As I mentioned here on the blog a couple of weeks ago, a growing number of us on the HBG team are reading David Callahan’s latest book, The Givers; Wealth, Power, and Philanthropy in a New Gilded Age, and we meet weekly to talk about the latest chapter we’ve read.
Our discussions start with the book but we usually veer into the news of the day, pulling in observations from relevant and related articles from the New York Times, the Stanford Social Innovation Review, HistPhil, and more.
Last week we talked about chapter three, titled “Grandmasters” which seems particularly appropriate for these times. Callahan talks about billionaire investor-donors and their interests and motivations for giving, from their personal interests to their political giving on both the right and left sides of the political spectrum.
It was timely because, the week previously you will remember is the week that we as a nation withdrew from the Paris Agreement. It was also the week that there was an announcement that 14 new individuals and couples had signed onto The Giving Pledge. Some of the Pledgers were also covered in this chapter, so our discussion swirled around the Pledge, these philanthropic “Grandmasters,” and their response to the Paris withdrawal.
In case you haven’t been following it, the Giving Pledge (GP) is much more than just a nice letter sent from a billionaire philanthropist to Bill and Melinda Gates, although it does include that. They’re fascinating reading for those of us in fundraising. Each of the Pledgers’ letters tells a personal story of their commitment to philanthropy and how they came to the decision to give away at least half of their fortunes. Many of the letters talk about their philanthropic priorities and why those causes are important to them. Some of them detail the individual or couple’s entire personal or career biography.
But The Giving Pledge is much more than that.
The Pledge is an ante on the felt to join the most elite – and most powerful – multinational wealth-based club in the world. These are the nearly 500 billion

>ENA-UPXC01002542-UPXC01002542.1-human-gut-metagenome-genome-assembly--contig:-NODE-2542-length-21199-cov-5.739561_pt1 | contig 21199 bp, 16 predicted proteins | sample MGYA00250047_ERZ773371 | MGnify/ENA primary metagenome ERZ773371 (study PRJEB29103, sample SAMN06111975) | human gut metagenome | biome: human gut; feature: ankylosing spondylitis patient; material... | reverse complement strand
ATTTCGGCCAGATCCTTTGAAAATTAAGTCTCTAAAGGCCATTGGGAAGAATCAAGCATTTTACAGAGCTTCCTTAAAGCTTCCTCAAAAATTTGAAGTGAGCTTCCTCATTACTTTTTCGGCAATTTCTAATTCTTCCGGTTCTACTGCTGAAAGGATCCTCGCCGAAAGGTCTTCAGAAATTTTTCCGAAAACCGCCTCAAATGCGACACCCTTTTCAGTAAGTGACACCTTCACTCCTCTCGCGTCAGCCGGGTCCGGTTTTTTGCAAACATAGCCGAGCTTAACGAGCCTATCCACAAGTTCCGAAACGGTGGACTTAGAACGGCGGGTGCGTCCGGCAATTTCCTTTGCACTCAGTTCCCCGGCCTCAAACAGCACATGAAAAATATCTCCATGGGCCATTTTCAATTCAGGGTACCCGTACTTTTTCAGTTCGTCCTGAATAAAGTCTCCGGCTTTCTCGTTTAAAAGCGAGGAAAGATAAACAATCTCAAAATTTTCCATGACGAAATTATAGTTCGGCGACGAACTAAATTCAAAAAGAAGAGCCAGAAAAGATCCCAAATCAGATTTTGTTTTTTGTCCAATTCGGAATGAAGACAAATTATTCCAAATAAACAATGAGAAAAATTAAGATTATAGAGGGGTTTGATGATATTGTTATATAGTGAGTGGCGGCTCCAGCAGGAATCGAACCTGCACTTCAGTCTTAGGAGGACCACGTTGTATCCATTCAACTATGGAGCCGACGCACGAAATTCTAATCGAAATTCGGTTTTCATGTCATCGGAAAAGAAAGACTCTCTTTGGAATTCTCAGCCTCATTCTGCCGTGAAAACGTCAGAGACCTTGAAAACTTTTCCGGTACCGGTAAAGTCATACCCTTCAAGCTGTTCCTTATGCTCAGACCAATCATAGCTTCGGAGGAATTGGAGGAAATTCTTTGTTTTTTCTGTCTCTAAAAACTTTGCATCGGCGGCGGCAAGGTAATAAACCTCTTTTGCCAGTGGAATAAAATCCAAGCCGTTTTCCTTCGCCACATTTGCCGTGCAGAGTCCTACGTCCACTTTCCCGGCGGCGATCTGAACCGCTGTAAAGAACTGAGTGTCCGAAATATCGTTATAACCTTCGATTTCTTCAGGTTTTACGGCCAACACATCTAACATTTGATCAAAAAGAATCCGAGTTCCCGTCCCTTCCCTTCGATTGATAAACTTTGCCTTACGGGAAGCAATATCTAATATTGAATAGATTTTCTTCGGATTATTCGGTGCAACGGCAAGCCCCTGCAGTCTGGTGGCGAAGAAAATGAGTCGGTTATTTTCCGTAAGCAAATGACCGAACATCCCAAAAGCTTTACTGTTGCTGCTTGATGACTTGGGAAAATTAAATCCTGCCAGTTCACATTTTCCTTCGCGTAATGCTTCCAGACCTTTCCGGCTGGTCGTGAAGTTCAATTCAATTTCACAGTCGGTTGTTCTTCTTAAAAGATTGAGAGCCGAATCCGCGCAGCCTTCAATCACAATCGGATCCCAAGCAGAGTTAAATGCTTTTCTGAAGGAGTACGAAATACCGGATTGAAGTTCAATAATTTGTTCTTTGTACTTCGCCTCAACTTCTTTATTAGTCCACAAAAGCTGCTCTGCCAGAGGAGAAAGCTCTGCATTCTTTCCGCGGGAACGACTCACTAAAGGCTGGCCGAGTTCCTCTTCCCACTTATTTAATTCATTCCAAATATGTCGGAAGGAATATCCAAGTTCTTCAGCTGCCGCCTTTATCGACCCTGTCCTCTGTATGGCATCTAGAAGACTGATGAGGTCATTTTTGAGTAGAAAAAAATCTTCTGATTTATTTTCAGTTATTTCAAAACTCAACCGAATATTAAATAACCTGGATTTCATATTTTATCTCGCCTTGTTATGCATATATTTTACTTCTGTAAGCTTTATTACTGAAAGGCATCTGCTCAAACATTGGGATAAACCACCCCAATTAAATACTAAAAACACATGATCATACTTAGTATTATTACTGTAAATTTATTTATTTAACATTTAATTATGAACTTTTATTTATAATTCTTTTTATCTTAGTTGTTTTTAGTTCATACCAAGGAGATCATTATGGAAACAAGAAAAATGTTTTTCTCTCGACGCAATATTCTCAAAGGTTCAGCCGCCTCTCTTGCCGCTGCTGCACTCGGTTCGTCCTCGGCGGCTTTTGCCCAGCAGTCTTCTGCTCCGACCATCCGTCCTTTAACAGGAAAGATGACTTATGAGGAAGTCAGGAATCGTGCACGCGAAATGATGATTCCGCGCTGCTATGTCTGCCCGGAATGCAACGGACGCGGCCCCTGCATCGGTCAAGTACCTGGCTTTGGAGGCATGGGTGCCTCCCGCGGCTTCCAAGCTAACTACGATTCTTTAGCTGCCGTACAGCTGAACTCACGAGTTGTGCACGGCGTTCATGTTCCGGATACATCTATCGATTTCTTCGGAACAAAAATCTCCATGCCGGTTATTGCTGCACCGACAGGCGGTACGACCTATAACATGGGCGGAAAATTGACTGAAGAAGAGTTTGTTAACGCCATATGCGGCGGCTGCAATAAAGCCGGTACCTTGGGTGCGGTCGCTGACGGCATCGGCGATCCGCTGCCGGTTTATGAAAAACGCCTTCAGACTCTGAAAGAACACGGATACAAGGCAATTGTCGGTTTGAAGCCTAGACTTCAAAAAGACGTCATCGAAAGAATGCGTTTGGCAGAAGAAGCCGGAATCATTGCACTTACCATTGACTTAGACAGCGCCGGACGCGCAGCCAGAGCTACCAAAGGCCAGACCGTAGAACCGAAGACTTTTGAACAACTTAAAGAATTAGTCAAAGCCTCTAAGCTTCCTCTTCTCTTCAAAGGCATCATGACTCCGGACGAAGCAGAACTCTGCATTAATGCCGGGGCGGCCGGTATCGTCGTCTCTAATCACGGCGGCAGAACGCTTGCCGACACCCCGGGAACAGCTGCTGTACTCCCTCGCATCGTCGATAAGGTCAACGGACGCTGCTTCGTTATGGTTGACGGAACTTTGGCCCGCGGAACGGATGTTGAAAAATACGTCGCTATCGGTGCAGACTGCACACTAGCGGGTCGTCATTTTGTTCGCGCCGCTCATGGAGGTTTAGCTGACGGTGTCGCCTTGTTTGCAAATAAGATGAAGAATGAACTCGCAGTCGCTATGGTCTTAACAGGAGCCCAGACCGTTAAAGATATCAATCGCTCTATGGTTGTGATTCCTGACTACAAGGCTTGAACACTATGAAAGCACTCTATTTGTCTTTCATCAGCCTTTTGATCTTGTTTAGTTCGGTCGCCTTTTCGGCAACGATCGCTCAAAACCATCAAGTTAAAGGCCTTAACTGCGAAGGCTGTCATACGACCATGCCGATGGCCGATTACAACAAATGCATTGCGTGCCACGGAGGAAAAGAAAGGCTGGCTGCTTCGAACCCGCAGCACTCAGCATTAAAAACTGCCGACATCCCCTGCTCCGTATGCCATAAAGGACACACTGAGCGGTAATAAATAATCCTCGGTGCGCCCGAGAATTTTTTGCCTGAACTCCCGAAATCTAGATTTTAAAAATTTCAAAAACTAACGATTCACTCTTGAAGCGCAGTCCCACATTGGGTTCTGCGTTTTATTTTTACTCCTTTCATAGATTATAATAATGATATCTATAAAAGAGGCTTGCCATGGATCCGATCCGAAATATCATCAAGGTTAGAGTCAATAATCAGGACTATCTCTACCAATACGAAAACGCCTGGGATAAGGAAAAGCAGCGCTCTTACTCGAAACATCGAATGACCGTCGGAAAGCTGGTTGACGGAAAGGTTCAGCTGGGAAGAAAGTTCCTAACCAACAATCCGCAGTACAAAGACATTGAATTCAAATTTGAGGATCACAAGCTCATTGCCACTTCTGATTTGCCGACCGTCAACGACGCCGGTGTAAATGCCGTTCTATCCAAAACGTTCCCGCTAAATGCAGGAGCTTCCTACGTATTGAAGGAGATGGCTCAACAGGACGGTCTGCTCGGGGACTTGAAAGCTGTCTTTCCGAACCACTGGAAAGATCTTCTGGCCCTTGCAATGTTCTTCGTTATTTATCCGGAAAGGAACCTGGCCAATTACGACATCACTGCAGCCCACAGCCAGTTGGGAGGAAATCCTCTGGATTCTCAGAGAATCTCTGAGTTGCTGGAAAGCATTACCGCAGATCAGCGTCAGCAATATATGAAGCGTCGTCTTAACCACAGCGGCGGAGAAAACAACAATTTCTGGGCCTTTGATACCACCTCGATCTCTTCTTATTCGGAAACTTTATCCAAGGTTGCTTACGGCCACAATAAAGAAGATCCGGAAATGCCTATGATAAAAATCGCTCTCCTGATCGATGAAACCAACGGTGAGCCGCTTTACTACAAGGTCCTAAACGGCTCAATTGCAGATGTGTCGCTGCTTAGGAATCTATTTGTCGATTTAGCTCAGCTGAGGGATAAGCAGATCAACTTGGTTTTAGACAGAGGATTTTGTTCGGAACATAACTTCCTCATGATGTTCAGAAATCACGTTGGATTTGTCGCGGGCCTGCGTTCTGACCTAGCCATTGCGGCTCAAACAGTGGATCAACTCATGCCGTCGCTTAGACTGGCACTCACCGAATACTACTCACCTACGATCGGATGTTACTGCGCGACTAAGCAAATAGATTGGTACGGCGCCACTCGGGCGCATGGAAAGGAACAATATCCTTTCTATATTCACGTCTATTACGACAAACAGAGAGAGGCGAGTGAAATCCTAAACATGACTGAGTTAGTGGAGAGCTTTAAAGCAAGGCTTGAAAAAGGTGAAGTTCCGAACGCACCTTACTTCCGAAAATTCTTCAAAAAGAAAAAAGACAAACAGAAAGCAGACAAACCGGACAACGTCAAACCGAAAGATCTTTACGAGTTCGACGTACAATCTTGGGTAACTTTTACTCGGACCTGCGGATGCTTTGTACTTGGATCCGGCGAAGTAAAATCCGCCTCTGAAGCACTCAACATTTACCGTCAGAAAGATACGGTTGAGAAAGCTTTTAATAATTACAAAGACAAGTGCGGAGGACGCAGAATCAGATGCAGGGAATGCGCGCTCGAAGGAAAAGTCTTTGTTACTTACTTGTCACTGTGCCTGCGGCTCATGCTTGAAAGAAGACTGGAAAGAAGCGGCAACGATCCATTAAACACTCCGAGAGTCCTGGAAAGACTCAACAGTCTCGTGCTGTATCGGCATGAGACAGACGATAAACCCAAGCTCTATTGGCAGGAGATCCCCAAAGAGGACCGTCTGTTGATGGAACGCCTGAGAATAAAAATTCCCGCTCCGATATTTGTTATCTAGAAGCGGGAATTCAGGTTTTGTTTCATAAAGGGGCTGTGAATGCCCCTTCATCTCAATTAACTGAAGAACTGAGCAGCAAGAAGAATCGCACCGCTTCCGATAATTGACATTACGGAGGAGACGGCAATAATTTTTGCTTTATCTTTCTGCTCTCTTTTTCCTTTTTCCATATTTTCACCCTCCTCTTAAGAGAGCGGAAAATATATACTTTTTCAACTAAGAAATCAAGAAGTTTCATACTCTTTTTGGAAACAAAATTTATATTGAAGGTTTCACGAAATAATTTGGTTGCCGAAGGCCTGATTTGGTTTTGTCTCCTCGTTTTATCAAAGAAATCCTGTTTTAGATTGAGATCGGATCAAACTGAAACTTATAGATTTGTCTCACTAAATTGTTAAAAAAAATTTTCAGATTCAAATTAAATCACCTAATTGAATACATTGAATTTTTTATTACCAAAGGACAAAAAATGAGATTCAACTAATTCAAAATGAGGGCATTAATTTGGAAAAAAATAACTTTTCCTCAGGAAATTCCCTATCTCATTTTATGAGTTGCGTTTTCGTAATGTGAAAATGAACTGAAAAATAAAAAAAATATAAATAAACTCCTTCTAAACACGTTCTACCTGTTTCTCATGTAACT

pound dollar gorillas: in business, in society and political circles, and in their philanthropy. Their leverage is massive, and it’s growing.
With these 14 new signers the club now has 169 members from 21 countries with a combined net worth of over $840 billion.
So if you halve that $840B number you have $420 billion that they’ve said they will give away.
[And just for fun context, that’s slightly more than the GDP of Norway, and those people are sitting on free oil. It’s also 38 times the amount of the Ford Foundation endowment. The Ford Foundation.]
The GP isn’t just a virtual promise – it’s an in-person conference and more
In addition to informal meetings throughout the year that the Pledgers may have, Bill and Melinda Gates also host an organized annual two-day conference that brings all of the Pledge signers together, where they discuss wealth, philanthropy, and potential philanthropic opportunities.
According to a press release posted last month, this year’s conference provided Pledgers “with the opportunity to hear from outside experts and learn from each other about how to give effectively across a range of issues. Topics discussed at this year’s annual gathering included criminal justice reform, early childhood education, refugee aid, public health, and poverty alleviation.”
One could do an awful lot with that $420 billion to spend. 169 separate Pledgers with their own separate giving agendas? Well, still a lot.
But not as much as they could do as one.
What if, as a gradual result of these gatherings, this group of $420 billion giving gorillas decides to troop together to solve the big issues that they all do agree on, one by one?
That is exactly the kind of thing that makes The Givers author David Callahan very nervous. He straddles a very wobbly fence between delight that the world’s needs are being addressed by wealthy people who care, and fear that those same philanthropists wield too much power over the causes they choose (and I mean that both ways – by their choice of cause and by the power they potentially wield over the implementation and direction of their largesse).
I wonder if a question like this one has been floated at a GP conference:
“Just how much would it cost to figure out how to deliver cheap and reliable clean energy solutions to everyone on the planet?”
What if the Pledgers decided to pool their half-fortunes to solve the world’s most intractable problems? What if they became the world’s largest collaborative giving circle?